The children were so happy to see me. How could they smile, laugh, and sing on my arrival rather than feel resentful? It humbled me. Why were they so happy to see me? It wasn't immediately clear, the why, but with time I understood. It was not me per se but my presence, which brought a shred of hope and also a distraction from life as they knew it.

Some seemingly insignificent things were a big deal to them, like taking a turn to play with my straight long hair, something not common for them and that allowed for hours of fun. They would take turns braiding my hair, waiting patiently for their turn. This became a daily activity where my hair was divided in half and time slots were allotted so everyone could have a turn. I had never in a million years thought that my hair would play such a part in my time in Africa. It seemed like such a silly activity but it brought us close; the children would sit next to me chatting while waiting their turn. We would play word games and sing. A very simple way of just being.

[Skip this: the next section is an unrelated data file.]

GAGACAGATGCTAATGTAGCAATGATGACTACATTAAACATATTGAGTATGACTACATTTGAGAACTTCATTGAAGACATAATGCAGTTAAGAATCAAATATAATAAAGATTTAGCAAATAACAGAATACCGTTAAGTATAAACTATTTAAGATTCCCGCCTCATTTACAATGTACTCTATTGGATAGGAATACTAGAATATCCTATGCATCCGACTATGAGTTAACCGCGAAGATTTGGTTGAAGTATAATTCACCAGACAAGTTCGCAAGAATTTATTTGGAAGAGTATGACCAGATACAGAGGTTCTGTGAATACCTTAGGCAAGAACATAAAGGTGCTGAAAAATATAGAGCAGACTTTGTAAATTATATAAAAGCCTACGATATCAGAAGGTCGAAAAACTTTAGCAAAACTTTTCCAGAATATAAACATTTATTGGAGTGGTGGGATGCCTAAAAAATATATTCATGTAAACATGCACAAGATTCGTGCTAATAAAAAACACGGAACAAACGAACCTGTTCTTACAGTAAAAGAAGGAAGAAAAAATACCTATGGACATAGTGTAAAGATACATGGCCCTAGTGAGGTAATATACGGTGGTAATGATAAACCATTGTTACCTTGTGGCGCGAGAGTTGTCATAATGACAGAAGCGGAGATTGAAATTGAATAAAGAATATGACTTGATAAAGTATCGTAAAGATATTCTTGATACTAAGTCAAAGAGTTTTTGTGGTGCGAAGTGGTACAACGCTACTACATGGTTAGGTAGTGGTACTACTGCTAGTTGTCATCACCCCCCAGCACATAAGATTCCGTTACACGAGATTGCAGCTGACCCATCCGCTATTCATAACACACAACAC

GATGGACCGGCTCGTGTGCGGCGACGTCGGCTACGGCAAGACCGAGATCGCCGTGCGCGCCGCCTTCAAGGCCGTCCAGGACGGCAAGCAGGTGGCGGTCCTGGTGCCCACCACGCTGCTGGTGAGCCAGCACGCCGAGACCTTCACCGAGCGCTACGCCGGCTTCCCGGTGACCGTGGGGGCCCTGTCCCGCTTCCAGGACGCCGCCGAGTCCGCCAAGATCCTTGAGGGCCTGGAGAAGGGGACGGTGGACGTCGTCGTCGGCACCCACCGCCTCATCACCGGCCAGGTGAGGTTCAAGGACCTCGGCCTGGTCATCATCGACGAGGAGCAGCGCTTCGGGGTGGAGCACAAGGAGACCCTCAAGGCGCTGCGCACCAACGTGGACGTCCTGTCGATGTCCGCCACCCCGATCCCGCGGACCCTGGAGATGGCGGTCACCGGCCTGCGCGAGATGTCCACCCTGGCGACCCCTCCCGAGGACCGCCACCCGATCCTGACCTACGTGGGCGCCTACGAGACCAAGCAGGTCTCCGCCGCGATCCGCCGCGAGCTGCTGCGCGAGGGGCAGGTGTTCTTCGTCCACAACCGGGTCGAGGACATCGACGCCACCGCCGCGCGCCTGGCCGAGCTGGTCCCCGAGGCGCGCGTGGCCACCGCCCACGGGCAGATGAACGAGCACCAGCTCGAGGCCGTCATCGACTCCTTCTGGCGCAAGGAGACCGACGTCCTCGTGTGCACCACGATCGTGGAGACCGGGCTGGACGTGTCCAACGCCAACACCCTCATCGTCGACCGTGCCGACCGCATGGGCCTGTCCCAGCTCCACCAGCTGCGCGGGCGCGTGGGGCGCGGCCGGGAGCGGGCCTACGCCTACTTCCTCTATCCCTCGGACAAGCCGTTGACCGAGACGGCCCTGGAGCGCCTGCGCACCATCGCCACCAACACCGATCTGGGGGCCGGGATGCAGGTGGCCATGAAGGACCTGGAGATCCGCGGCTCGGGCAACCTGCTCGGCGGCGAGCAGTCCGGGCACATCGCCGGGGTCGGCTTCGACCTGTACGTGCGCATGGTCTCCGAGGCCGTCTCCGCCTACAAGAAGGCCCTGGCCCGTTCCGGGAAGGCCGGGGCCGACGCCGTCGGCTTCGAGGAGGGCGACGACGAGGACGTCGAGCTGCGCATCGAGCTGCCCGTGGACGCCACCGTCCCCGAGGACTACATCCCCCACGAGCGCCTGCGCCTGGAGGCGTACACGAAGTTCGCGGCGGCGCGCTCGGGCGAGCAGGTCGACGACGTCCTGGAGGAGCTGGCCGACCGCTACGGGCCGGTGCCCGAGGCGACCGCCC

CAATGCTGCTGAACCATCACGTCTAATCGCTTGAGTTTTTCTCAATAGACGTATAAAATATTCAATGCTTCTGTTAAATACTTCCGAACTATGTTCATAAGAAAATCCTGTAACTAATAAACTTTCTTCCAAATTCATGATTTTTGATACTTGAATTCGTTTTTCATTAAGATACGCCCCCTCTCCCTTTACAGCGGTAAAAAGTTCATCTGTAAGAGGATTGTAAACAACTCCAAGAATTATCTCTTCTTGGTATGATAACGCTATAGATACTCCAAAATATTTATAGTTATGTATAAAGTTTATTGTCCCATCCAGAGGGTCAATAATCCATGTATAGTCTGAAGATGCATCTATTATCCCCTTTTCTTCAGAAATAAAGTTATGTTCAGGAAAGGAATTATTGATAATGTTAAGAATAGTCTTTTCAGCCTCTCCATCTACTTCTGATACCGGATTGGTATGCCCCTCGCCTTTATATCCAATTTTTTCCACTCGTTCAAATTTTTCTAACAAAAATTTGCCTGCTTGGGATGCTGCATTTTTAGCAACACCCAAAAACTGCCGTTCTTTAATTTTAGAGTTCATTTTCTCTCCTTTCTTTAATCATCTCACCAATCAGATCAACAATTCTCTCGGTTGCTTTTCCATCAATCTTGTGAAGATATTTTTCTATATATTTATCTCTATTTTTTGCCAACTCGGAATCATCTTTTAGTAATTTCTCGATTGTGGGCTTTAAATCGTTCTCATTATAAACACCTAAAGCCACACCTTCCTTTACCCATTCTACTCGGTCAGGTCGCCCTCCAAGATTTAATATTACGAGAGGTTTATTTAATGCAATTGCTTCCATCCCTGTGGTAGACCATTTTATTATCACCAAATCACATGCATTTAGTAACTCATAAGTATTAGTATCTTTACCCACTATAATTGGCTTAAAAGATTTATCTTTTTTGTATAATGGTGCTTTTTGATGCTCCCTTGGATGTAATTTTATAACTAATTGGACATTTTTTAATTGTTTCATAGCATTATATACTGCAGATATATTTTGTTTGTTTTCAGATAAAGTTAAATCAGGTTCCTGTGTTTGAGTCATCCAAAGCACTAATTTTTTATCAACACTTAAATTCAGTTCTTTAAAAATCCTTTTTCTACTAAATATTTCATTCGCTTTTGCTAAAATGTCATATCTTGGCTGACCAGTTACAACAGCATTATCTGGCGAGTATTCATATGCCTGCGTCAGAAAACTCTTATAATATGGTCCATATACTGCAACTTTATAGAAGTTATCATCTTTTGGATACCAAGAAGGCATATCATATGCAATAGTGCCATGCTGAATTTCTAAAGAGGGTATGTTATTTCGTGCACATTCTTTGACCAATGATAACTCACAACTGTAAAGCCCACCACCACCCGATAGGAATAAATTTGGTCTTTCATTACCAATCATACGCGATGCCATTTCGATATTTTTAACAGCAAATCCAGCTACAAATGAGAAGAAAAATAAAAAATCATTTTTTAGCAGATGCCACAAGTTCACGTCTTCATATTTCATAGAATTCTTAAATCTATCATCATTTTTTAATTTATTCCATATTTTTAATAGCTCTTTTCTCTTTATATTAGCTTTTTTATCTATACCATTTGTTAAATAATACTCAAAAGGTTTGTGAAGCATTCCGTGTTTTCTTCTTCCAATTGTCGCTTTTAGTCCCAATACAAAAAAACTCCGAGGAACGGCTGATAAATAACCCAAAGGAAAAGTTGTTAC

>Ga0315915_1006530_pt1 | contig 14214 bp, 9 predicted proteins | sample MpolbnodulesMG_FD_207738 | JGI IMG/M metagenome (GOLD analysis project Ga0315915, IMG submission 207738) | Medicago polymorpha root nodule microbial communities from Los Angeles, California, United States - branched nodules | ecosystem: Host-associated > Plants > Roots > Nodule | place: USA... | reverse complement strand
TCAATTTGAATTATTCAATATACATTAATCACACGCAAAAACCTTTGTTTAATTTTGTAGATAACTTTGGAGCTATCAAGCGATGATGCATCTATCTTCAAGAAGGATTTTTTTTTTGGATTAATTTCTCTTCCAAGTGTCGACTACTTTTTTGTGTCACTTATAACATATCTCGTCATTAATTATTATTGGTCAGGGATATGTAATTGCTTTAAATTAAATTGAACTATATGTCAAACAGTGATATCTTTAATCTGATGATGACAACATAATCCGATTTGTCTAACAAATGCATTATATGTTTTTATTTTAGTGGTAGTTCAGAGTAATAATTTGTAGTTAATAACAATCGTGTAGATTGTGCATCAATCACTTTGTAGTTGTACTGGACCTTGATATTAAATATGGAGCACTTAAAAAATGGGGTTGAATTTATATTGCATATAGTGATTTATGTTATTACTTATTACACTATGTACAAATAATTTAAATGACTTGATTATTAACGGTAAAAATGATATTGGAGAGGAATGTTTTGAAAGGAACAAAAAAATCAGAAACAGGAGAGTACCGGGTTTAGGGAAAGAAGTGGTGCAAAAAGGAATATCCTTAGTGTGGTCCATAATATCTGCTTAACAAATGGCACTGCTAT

I had, what at the time, I considered 'cool' sunglasses. I wouldn't be caught dead wearing them now but then again, I was a teenager and they were fashionable. These sunglasses were much sought-after. The teenage boys would shyly ask to borrow them and then go for a walk wearing them. Who would have thought wearing sunglasses for a day would bring so much happiness? There was one boy who felt special wearing them, he felt he stood out in them. He was a naughty boy so I agreed with him if he made an effort to change his ways that he could keep them when I left. He did and on the last day, before I left, I told him I loved him. I did. And gave him the coveted sunglasses. He cried. I cried too.